New Video Shows Night Stalker Little Bird Helicopters With Rare Modifications
The novel enhancement gives the Little Bird a critical range extension while still allowing it to execute its core mission unimpeded.
The U.S. Army Special Operations Command has posted a new video promoting its famed 160th Special Operations Aviation Regiment, better known as the Night Stalkers. The short montage of clips includes a backlit shot of four MH-6M Little Birds flying together as is extremely common for the type and the elite unit they fly with as well as a quick close up of a MH-6 approaching the camera. What's different are the large bulges attached to their sides. This is where a plank used to externally airlift special operators is usually fitted or where weapons mounts are attached in the case of the AH-6M attack-configured Little Birds, but that's not the case here.
What we are seeing in the video seems to be an extremely uncommon sight on the 160th's Little Birds. It is a novel external fuel tank design by Robertson Fuel Systems.
They are officially called Improved Conformal Equipment, or ICE, and have come in progressively refined form. The tanks carry roughly 30 extra gallons of jet fuel, giving the helicopters about 160 miles of additional range—roughly a 62% increase over the regular MH-6 configuration—when two of the tanks are fitted.
The ICE tanks weigh 125 pounds and can be fitted in just 10 minutes in true 160th Little Bird fashion. These helicopters are meant to be transported in groups by any U.S. military airlifter and be unloaded and ready to fly within minutes, not hours, even at austere locations. Most importantly, the tanks retain the MH-6's ability to carry three operators externally on the side they are mounted. So, the core mission of the MH-6 isn't impacted by the tanks being fitted.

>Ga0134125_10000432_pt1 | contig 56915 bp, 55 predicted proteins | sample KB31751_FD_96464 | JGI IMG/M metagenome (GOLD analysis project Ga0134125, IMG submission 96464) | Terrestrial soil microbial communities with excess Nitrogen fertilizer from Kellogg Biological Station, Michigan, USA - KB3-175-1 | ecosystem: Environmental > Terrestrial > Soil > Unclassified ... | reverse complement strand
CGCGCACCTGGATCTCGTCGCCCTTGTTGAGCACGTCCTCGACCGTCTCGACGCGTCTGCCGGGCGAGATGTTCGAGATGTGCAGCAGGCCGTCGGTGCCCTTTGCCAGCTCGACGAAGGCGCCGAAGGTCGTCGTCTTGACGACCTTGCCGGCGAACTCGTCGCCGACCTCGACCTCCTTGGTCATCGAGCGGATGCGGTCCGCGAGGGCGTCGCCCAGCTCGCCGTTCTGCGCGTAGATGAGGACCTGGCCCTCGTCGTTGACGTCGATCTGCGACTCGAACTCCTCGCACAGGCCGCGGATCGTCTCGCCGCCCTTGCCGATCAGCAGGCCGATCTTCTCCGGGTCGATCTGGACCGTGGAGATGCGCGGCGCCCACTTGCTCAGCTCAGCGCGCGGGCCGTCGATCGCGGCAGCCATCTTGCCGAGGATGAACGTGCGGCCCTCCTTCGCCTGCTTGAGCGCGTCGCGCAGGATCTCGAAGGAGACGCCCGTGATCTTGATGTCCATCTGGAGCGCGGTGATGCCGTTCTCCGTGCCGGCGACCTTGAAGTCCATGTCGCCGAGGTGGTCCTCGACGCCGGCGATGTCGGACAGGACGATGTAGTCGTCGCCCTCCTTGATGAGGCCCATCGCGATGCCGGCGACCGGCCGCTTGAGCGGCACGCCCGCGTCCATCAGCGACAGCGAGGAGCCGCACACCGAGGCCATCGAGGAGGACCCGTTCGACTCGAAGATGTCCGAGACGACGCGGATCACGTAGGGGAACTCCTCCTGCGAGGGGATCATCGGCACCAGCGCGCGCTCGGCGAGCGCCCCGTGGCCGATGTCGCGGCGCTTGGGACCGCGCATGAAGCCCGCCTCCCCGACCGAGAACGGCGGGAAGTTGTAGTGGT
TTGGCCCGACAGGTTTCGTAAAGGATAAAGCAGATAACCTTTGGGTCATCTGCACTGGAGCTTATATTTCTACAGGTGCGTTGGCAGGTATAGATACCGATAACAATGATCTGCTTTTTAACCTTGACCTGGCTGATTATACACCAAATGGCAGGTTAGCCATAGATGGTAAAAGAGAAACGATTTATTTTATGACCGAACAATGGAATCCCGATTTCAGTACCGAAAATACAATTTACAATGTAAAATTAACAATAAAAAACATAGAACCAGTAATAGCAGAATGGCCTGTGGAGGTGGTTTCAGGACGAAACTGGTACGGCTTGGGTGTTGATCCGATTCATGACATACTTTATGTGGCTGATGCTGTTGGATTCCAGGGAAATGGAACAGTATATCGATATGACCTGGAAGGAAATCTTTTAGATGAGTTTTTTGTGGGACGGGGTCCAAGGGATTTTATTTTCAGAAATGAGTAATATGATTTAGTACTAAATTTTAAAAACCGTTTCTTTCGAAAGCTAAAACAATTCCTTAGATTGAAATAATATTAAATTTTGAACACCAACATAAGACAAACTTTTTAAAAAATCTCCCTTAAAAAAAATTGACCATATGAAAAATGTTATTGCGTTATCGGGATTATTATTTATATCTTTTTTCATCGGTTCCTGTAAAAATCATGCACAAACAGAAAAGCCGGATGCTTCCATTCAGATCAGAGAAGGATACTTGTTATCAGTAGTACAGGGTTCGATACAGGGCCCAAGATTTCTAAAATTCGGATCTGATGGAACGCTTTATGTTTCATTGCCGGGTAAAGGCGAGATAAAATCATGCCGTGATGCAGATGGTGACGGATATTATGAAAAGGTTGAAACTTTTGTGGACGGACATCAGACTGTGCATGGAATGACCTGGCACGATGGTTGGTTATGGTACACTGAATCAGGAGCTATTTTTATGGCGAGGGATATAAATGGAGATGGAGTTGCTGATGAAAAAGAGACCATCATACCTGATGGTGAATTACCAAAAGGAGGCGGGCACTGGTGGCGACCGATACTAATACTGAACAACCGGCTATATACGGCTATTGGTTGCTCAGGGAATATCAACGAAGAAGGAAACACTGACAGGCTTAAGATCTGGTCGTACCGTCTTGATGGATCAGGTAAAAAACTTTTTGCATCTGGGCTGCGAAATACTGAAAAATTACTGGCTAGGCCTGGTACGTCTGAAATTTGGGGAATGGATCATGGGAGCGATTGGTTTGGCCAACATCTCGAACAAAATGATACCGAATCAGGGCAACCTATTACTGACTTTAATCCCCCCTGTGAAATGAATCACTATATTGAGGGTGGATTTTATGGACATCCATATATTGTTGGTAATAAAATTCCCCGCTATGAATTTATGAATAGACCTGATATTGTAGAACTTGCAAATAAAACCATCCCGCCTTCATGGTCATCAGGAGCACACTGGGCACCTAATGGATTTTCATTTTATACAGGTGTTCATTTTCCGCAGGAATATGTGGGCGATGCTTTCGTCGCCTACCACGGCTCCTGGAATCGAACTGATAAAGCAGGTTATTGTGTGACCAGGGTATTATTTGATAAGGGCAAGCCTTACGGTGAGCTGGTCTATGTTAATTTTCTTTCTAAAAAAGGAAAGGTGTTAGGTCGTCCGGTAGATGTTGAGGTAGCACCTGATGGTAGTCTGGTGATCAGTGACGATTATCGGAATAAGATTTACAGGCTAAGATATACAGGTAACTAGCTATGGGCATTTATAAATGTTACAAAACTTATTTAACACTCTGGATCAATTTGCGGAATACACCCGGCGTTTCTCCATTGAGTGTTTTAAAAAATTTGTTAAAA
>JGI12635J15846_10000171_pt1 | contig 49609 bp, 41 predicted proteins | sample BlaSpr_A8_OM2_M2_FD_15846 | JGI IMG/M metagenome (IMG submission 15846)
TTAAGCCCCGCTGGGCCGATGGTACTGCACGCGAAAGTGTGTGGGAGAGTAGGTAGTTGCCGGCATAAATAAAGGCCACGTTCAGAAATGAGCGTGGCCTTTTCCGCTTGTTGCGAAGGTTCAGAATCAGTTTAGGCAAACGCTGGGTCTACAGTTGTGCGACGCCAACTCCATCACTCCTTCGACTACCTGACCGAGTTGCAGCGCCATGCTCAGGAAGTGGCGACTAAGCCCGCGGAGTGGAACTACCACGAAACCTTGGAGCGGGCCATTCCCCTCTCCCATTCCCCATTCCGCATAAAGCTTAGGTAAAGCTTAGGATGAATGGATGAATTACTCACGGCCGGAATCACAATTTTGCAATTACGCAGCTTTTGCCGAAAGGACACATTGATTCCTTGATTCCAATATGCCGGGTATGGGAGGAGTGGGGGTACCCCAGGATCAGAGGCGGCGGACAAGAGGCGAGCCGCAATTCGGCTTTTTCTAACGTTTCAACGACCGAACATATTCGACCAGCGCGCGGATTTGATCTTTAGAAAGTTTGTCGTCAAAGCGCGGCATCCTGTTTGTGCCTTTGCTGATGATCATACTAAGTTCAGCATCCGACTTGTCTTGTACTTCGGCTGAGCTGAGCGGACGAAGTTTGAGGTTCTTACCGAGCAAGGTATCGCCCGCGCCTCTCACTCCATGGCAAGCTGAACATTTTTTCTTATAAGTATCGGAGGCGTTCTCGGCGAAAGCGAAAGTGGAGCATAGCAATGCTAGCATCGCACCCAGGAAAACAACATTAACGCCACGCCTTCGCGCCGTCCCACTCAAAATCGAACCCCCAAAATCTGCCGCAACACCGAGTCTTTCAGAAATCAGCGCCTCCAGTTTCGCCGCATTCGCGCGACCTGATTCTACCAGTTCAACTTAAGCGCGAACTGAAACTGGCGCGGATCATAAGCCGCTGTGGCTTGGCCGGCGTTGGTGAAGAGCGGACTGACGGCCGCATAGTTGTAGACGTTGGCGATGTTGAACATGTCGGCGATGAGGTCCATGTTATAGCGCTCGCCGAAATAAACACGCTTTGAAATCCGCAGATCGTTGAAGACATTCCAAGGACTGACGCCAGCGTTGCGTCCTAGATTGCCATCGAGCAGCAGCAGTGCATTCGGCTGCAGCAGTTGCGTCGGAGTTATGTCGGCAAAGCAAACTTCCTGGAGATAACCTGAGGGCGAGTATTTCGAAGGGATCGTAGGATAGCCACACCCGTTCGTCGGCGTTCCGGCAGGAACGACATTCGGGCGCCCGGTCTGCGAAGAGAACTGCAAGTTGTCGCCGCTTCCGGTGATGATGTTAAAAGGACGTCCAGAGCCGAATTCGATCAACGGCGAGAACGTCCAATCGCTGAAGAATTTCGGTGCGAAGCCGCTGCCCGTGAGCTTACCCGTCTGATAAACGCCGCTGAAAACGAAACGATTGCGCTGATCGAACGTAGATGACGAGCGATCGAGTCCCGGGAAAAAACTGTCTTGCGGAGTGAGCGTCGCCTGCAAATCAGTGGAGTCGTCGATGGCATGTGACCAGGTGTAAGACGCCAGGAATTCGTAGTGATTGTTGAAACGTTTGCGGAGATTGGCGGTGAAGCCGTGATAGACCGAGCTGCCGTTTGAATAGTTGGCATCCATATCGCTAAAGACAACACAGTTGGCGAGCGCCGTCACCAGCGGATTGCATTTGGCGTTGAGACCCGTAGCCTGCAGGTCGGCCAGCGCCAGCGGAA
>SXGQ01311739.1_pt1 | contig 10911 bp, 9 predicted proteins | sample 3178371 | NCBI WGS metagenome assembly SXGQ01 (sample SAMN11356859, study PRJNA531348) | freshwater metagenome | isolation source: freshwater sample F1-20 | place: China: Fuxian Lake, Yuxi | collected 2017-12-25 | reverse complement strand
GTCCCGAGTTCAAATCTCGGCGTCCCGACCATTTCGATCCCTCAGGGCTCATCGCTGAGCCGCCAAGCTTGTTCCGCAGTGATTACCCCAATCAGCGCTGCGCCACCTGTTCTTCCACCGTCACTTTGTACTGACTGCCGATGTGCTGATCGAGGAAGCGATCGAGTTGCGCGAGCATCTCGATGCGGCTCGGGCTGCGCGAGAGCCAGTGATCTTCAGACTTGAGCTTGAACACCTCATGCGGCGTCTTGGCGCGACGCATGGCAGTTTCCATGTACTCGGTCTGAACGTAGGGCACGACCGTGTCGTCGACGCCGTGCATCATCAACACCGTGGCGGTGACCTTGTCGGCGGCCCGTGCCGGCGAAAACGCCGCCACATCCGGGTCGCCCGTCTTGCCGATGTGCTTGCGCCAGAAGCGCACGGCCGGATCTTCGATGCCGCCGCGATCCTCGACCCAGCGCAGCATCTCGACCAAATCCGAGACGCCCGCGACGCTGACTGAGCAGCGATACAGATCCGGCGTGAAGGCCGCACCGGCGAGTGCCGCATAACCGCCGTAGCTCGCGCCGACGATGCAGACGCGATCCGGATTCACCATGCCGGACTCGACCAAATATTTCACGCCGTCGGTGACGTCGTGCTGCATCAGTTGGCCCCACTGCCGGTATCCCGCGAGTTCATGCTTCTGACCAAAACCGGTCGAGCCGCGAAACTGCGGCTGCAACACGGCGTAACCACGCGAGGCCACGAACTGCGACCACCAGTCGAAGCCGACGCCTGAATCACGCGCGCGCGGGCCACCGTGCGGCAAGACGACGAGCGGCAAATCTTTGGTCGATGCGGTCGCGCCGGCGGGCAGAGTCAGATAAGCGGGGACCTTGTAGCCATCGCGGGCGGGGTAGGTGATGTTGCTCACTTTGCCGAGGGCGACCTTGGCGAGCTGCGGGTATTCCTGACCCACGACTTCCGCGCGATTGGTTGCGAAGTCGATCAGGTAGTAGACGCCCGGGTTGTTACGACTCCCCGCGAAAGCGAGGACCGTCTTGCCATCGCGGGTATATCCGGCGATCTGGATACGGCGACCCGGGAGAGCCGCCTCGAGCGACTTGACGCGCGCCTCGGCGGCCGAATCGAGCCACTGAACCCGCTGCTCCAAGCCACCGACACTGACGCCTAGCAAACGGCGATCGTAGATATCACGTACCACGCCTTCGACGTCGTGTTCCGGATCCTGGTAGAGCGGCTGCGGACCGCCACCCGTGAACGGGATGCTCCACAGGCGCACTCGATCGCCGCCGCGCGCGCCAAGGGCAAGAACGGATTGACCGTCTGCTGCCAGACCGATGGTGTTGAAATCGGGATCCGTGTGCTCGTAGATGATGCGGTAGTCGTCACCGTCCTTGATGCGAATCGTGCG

Little Birds are amazing flying machines and nobody, and I mean nobody, flies them like the 160th SOAR. Citizens in cities around the U.S. have gotten glimpses of just how insanely maneuverable these little helicopters are and how talented the pilots are at their controls. But what they aren't known for is long range. These tanks offer a lot of flexibility without a huge penalty and some missions probably couldn't be accomplished without them, at least not without risking additional forces in the form of setting up a forward arming and refueling point. Being able to eliminate this requirement for some missions is a huge advantage and just giving MH-6 crews more margin for the unknown during missions can be equally beneficial.
After many decades of operations, and doing some very clandestine work in some really rough neighborhoods, the adaptability of the magnificent Little Bird continues to impress.
Uncle Sam really gets his money worth with these aircraft and their brave pilots.
Contact the author: Tyler@thedrive.com